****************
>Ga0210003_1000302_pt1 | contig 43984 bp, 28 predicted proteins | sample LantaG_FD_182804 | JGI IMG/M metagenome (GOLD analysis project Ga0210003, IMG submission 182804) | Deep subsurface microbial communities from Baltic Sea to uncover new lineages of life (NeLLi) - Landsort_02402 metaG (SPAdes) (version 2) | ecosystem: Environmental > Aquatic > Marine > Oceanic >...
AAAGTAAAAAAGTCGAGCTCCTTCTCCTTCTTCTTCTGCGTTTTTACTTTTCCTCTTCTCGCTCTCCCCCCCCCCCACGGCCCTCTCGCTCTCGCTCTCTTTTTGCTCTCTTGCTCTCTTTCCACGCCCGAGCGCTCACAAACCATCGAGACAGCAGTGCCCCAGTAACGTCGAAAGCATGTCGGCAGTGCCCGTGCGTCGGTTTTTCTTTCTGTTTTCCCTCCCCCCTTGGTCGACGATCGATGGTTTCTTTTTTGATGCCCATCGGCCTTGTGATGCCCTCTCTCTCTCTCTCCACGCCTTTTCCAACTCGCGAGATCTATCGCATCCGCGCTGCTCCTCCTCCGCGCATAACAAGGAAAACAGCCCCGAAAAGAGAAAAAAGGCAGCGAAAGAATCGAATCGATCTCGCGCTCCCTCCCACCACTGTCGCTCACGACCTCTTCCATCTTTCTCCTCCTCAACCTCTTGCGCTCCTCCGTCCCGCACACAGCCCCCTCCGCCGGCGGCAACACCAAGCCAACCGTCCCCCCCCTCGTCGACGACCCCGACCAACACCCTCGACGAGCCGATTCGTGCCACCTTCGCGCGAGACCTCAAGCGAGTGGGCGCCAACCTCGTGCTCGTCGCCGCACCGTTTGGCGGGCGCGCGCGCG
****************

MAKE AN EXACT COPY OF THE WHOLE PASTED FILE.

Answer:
>Ga0210003_1000302_pt1 | contig 43984 bp, 28 predicted proteins | sample LantaG_FD_182804 | JGI IMG/M metagenome (GOLD analysis project Ga0210003, IMG submission 182804) | Deep subsurface microbial communities from Baltic Sea to uncover new lineages of life (NeLLi) - Landsort_02402 metaG (SPAdes) (version 2) | ecosystem: Environmental > Aquatic > Marine > Oceanic >...
AAAGTAAAAAAGTCGAGCTCCTTCTCCTTCTTCTTCTGCGTTTTTACTTTTCCTCTTCTCGCTCTCCCCCCCCCCCACGGCCCTCTCGCTCTCGCTCTCTTTTTGCTCTCTTGCTCTCTTTCCACGCCCGAGCGCTCACAAACCATCGAGACAGCAGTGCCCCAGTAACGTCGAAAGCATGTCGGCAGTGCCCGTGCGTCGGTTTTTCTTTCTGTTTTCCCTCCCCCCTTGGTCGACGATCGATGGTTTCTTTTTTGATGCCCATCGGCCTTGTGATGCCCTCTCTCTCTCTCTCCACGCCTTTTCCAACTCGCGAGATCTATCGCATCCGCGCTGCTCCTCCTCCGCGCATAACAAGGAAAACAGCCCCGAAAAGAGAAAAAAGGCAGCGAAAGAATCGAATCGATCTCGCGCTCCCTCCCACCACTGTCGCTCACGACCTCTTCCATCTTTCTCCTCCTCAACCTCTTGCGCTCCTCCGTCCCGCACACAGCCCCCTCCGCCGGCGGCAACACCAAGCCAACCGTCCCCCCCCTCGTCGACGACCCCGACCAACACCCTCGACGAGCCGATTCGTGCCACCTTCGCGCGAGACCTCAAGCGAGTGGGCGCCAACCTCGTGCTCGTCGCCGCACCGTTTGGCGGGCGCGCGCGCG